President Islam Karimov said last week the four days of attacks that began in late March – including Central Asia’s first ever human bombings – were linked to “terror groups” abroad, and to alleged armed fighters based in Pakistani frontier areas where al-Qaida fighters are believed to be hiding.
“They say that it was another case of international terror with links to Pakistan, but I think that the main cause of the attacks is here,” British Ambassador Craig Murray said on Sunday at an event ahead of Monday’s Word Press Freedom Day in the capital Tashkent.
“Uzbek people live in desperation, they have no hope for improvements,” he said. “The worst Soviet features such as secret police, censorship, torture in prisons are still in place here.”
Uzbekistan has long been criticised for its poor human rights record, including putting more than 6000 political dissidents in squalid jails where a UN report found torture is “systematic.”
Fighting for democracy
Murray – who has earned himself a reputation for being the most outspoken diplomat in Tashkent on human rights – also slammed the Uzbek media, saying it was not telling the truth to the people but serving as official propaganda.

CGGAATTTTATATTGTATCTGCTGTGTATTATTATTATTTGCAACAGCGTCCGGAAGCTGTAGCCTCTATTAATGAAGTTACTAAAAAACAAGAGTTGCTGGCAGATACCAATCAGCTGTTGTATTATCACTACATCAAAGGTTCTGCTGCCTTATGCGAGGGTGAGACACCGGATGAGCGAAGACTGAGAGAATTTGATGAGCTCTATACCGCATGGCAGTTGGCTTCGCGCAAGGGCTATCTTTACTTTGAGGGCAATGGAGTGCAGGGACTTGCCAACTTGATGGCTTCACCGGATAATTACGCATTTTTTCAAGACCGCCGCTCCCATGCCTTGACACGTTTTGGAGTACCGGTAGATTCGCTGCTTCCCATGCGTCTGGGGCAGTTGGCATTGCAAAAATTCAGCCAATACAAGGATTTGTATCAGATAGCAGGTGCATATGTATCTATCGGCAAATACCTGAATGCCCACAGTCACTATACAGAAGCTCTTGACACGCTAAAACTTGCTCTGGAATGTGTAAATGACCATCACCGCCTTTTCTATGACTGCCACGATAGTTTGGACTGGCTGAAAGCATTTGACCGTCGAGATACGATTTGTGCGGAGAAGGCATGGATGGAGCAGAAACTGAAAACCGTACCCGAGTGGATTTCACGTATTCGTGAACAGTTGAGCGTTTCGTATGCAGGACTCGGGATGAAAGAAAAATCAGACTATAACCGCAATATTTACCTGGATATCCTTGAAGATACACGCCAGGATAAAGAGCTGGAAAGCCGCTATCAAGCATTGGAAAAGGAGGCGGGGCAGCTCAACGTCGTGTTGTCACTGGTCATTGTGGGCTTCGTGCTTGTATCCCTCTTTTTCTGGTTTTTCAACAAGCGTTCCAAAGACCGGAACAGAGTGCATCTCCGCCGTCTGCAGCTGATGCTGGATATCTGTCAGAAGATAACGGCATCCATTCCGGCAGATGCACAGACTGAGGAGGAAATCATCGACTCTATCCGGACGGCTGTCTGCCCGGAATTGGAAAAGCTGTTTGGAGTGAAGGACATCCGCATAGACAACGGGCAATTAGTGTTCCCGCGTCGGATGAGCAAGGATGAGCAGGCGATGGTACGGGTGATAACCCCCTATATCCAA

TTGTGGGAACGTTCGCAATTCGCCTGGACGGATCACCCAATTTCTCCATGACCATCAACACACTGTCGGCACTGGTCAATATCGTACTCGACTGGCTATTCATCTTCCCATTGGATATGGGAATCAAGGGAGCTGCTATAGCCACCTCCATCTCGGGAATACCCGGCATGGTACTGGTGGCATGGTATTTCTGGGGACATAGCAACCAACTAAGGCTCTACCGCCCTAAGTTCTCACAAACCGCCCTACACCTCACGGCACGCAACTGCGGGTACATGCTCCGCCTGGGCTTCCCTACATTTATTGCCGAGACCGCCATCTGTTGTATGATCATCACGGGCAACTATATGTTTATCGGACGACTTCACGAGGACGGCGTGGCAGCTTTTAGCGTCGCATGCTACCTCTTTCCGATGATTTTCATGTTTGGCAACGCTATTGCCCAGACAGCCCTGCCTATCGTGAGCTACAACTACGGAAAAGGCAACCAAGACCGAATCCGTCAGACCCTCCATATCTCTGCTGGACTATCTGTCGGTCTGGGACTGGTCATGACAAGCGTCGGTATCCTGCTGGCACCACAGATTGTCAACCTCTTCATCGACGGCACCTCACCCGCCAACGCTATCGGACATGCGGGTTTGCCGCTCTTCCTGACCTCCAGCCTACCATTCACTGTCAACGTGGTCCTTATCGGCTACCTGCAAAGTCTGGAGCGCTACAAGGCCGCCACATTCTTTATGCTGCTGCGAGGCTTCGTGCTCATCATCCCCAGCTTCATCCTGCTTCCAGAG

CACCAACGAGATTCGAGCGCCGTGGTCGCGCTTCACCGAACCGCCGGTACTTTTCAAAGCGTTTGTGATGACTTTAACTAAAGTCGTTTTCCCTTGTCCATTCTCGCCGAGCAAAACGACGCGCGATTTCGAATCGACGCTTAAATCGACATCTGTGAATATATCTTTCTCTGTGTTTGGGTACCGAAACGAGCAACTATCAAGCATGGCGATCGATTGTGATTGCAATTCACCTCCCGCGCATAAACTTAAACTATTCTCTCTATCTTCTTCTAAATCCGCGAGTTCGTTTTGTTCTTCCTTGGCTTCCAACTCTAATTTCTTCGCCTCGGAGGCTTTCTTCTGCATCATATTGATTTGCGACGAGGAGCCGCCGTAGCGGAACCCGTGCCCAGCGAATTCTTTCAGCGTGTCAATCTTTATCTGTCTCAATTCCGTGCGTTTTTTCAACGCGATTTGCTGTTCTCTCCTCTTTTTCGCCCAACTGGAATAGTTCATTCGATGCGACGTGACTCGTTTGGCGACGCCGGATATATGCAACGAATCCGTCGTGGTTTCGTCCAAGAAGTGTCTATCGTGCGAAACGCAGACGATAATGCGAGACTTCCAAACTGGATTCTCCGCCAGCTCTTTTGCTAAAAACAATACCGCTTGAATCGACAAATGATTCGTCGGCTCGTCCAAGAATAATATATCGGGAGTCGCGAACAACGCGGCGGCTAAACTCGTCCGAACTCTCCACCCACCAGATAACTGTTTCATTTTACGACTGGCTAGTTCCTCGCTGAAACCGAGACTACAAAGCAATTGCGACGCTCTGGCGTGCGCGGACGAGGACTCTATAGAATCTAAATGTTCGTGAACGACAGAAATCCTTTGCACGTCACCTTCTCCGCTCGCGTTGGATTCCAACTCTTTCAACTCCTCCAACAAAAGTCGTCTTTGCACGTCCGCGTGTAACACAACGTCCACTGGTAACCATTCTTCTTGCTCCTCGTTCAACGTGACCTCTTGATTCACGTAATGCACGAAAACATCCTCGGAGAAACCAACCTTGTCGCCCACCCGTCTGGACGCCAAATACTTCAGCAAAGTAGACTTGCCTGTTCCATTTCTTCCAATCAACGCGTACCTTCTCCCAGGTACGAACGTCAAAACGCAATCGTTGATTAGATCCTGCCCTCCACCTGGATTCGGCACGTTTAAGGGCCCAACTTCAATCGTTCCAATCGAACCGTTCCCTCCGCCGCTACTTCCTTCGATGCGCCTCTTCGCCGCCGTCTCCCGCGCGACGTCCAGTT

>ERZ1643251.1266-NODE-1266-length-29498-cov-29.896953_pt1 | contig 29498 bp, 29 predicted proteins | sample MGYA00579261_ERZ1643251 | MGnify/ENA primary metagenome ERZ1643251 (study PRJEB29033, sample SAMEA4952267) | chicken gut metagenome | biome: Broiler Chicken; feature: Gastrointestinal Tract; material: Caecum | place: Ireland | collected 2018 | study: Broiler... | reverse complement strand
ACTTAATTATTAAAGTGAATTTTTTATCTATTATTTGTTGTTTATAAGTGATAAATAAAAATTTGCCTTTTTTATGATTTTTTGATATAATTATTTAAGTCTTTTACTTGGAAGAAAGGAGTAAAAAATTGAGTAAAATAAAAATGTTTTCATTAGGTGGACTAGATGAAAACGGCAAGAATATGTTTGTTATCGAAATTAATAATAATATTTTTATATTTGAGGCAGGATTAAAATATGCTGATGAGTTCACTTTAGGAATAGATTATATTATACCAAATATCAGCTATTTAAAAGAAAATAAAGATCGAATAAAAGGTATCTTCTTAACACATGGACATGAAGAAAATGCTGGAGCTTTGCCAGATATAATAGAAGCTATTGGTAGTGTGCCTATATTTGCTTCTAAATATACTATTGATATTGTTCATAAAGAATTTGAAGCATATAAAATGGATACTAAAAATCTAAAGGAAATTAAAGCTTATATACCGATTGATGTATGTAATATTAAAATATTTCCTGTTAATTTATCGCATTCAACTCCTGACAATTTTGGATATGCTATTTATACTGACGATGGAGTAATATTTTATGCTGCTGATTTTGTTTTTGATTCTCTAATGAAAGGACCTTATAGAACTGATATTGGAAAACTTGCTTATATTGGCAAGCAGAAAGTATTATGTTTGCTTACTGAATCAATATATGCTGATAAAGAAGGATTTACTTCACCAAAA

Uzbekistan has been criticised
Censorship was officially abolished in Uzbekistan in 2002, but all editors have been warned about deviating from the official line.
“It is time to fight for democracy,” Murray urged local journalists.
No opposition parties are formally recognised in Uzbekistan, and they will not be able to participate in December elections.
Still, the government rejects allegations it suppresses opposition, saying parties that do not violate laws are free to operate.
“Preventing opposition parties from participation in free elections is a serious decision,” said Murray. “It means Uzbek government does not believe in democracy. There are no signs Uzbekistan will be democratic anytime soon.”